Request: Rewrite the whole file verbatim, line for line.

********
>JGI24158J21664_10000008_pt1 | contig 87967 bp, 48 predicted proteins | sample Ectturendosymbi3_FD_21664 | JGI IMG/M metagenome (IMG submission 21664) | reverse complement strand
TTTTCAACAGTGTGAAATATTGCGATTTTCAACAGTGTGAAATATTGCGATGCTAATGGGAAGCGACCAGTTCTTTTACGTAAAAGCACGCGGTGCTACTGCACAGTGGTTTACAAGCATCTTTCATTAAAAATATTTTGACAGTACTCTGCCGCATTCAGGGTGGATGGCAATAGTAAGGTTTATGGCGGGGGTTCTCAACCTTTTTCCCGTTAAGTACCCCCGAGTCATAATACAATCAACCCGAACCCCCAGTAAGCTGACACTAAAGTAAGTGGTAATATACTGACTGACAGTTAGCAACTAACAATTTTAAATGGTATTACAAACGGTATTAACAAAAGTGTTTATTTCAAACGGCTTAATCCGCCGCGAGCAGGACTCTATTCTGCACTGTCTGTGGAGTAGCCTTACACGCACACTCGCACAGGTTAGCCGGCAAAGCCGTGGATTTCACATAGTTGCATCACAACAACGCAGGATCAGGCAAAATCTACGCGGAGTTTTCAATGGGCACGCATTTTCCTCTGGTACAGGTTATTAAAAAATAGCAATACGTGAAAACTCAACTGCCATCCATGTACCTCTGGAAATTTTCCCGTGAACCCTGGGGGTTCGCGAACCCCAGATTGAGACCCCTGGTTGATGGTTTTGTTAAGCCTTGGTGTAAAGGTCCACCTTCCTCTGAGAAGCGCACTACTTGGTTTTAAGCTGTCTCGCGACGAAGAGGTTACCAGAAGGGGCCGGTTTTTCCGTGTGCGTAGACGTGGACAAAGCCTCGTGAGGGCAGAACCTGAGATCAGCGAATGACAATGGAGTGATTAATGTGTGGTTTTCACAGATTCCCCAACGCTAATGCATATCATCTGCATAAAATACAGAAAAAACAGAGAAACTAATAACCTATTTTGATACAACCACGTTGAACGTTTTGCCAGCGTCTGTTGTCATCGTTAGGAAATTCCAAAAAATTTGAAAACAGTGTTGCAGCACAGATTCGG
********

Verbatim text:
>JGI24158J21664_10000008_pt1 | contig 87967 bp, 48 predicted proteins | sample Ectturendosymbi3_FD_21664 | JGI IMG/M metagenome (IMG submission 21664) | reverse complement strand
TTTTCAACAGTGTGAAATATTGCGATTTTCAACAGTGTGAAATATTGCGATGCTAATGGGAAGCGACCAGTTCTTTTACGTAAAAGCACGCGGTGCTACTGCACAGTGGTTTACAAGCATCTTTCATTAAAAATATTTTGACAGTACTCTGCCGCATTCAGGGTGGATGGCAATAGTAAGGTTTATGGCGGGGGTTCTCAACCTTTTTCCCGTTAAGTACCCCCGAGTCATAATACAATCAACCCGAACCCCCAGTAAGCTGACACTAAAGTAAGTGGTAATATACTGACTGACAGTTAGCAACTAACAATTTTAAATGGTATTACAAACGGTATTAACAAAAGTGTTTATTTCAAACGGCTTAATCCGCCGCGAGCAGGACTCTATTCTGCACTGTCTGTGGAGTAGCCTTACACGCACACTCGCACAGGTTAGCCGGCAAAGCCGTGGATTTCACATAGTTGCATCACAACAACGCAGGATCAGGCAAAATCTACGCGGAGTTTTCAATGGGCACGCATTTTCCTCTGGTACAGGTTATTAAAAAATAGCAATACGTGAAAACTCAACTGCCATCCATGTACCTCTGGAAATTTTCCCGTGAACCCTGGGGGTTCGCGAACCCCAGATTGAGACCCCTGGTTGATGGTTTTGTTAAGCCTTGGTGTAAAGGTCCACCTTCCTCTGAGAAGCGCACTACTTGGTTTTAAGCTGTCTCGCGACGAAGAGGTTACCAGAAGGGGCCGGTTTTTCCGTGTGCGTAGACGTGGACAAAGCCTCGTGAGGGCAGAACCTGAGATCAGCGAATGACAATGGAGTGATTAATGTGTGGTTTTCACAGATTCCCCAACGCTAATGCATATCATCTGCATAAAATACAGAAAAAACAGAGAAACTAATAACCTATTTTGATACAACCACGTTGAACGTTTTGCCAGCGTCTGTTGTCATCGTTAGGAAATTCCAAAAAATTTGAAAACAGTGTTGCAGCACAGATTCGG